A sand bar on the Saco River attracts a crowd seeking relief from the heat and humidity, Wednesday, Aug. 25, 2021, in Fryeburg, Maine. Credit: Robert F. Bukaty / AP

Good morning from Augusta. The last day that bills can be filed for the 2022 legislative session, is Sept. 24. Somehow, next year is approaching. Here’s your soundtrack.

QUOTE OF THE DAY: ““There was just so much hope put into this year’s fair. It’s such a blow,” said Crystal Sands of Eddington, who was among the vendors hoping to sell at the now-cancelled Common Ground fair later this month. “But even before they canceled, we were starting to feel anxiety. This was the chance for the journal to make it, but would we get sick? It’s kind of a relief that they had made this difficult decision for us.”

What we’re watching today

Fall may bring a change in how money is spent in Maine, but strong spending despite a worker shortage is expected to persist. It has been a banner year for many tourism businesses in Maine — including campgrounds — that have seen regional demand increase to offset the Canadian border closure. Taxable sales in Maine were up a staggering 30.8 percent in June over the same month two years ago, according to state data.

It is a far cry from where we thought Maine would be 18 months ago, when the state was facing doomsday budget projections that were flipped by massive amounts of federal aid that have continued through this year. While enhanced federal unemployment benefits are ending, many of the programs passed as part of the $2 trillion American Rescue Plan are getting going, including aid to cities, towns and counties that is largely in the planning stages here.

One of those major programs is a boosted child tax credit, expected to go to 215,000 Mainers with an average payment of $415 a month through December. Budget commissioner Kirsten Figueroa noted in last month’s state revenue report that the credit is likely to keep households spending through the calendar year. Those payments are broader and smaller than the heightened unemployment benefits, but only about one-fifth of respondents in a recent U.S. Census Bureau survey said they mostly spent that money. About half used it to pay off debt.

Familiar challenges are expected to persist, however. Lining up affordable child care continues to be a struggle for younger families. Teenage and college workers who have been called upon to fill key jobs in the service industry are heading back to school as many hospitality businesses close earlier for the season despite strong demand. A group of workers skewing older and toward women are still unemployed, facing a mismatch in the workforce.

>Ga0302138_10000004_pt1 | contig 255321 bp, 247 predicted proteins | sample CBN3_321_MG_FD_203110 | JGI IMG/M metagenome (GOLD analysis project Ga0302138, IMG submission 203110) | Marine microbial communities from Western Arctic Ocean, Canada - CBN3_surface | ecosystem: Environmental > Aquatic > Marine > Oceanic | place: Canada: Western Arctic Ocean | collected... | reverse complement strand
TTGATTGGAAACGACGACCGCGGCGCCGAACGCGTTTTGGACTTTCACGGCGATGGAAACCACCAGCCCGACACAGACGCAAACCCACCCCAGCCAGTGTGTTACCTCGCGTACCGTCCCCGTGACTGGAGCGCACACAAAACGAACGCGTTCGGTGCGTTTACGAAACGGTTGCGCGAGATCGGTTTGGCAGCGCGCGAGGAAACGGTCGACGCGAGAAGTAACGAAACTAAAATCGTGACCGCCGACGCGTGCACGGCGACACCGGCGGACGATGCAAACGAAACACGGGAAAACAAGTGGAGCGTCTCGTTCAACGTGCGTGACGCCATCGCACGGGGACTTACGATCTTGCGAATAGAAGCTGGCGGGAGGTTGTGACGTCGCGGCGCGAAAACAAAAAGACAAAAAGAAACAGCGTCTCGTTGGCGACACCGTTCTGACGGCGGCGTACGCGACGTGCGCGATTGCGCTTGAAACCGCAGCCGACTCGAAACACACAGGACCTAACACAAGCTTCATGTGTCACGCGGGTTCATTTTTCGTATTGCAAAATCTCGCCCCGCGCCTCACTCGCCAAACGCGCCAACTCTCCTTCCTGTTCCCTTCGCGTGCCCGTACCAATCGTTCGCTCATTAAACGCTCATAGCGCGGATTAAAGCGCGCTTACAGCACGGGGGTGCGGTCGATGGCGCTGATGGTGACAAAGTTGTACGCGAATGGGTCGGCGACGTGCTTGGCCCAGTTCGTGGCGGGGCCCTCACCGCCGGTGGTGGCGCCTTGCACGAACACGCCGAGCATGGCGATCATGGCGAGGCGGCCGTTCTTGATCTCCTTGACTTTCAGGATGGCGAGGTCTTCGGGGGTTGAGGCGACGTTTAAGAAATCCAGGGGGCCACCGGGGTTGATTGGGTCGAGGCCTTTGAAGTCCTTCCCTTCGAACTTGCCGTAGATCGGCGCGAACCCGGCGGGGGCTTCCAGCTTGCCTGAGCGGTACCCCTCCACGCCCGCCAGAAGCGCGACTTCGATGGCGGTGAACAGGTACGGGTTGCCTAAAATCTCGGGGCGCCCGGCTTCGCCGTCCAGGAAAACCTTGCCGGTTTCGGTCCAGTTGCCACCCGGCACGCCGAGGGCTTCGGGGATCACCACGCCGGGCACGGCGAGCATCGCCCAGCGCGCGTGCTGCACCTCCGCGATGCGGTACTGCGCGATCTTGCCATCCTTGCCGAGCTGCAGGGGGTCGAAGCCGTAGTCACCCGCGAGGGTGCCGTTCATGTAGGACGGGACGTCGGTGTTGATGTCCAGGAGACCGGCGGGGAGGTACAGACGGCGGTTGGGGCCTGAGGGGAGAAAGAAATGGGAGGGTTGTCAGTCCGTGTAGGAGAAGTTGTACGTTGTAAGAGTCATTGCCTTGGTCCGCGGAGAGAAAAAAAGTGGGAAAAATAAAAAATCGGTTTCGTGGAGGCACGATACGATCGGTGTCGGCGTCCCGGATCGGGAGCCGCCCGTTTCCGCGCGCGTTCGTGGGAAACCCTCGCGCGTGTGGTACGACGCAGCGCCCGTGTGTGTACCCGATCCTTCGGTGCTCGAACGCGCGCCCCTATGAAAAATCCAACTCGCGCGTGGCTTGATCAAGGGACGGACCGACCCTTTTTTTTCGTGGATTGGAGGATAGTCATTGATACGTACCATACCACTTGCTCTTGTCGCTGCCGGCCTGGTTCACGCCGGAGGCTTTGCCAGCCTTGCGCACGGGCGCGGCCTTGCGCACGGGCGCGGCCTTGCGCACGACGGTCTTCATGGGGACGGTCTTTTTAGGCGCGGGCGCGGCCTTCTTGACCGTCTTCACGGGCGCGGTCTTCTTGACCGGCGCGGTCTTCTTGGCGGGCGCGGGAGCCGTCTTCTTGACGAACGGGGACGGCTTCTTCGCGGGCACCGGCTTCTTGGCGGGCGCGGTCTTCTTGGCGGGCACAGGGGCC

The Maine politics top 3

— “His mother nearly died. Then her rural Maine nursing home said it’s closing,” Caitlin Andrews, Bangor Daily News: “Facilities cannot close until they place all residents, said Brenda Gallant, Maine’s long-term care ombudsman. Her office has reached out to the homes’ residents to try and assist them with finding the best placement. For some, that might mean moving out of state to be closer to family, some staying close or with spouses. Staffing difficulties will make any placement a challenge.”

— “Maine has staved off eviction wave by giving out rent relief faster than other states,” Lia Russell, BDN: “Despite initial challenges, Maine has become one of the most successful states in disbursing its rental assistance money, though it still has spent far from a majority of its funding. It had spent 28 percent of the $200 million from the December package as of Friday, placing it 11th in the nation, according to the National Low Income Housing Coalition.”

While other pandemic-related assistance programs have expired, rental assistance is ongoing. The program will continue to accept applications on a rolling basis through September 2022. People below certain income levels experiencing financial difficulties during the coronavirus pandemic are eligible, and the assistance can fund up to 18 total months of rent. The large sum Maine received means funding is unlikely to run out. 

— “This Maine principal couldn’t find a local place to get her students tested for COVID, so she set up her own clinic,” Bill Trotter, BDN: “I am not a medical professional,” said Calais Elementary School Principal Sue Carter, a social worker by training who has been principal at the school, which educates children from pre-K through 6th grade, for the past 8 years. “None of this should be my responsibility.”

Today’s Daily Brief was written by Jessica Piper, Caitlin Andrews and Michael Shepherd. If you’re reading this on the BDN’s website or were forwarded it, you can sign up to have it delivered to your inbox every weekday morning here.

To reach us, do not reply directly to this newsletter, but contact the political team at mshepherd@bangordailynews.com, candrews@bangordailynews.com or jpiper@bangordailynews.com.

Michael Shepherd

Michael Shepherd joined the Bangor Daily News in 2015 after three years as a reporter at the Kennebec Journal. A Hallowell native who now lives in Augusta, he graduated from the University of Maine in...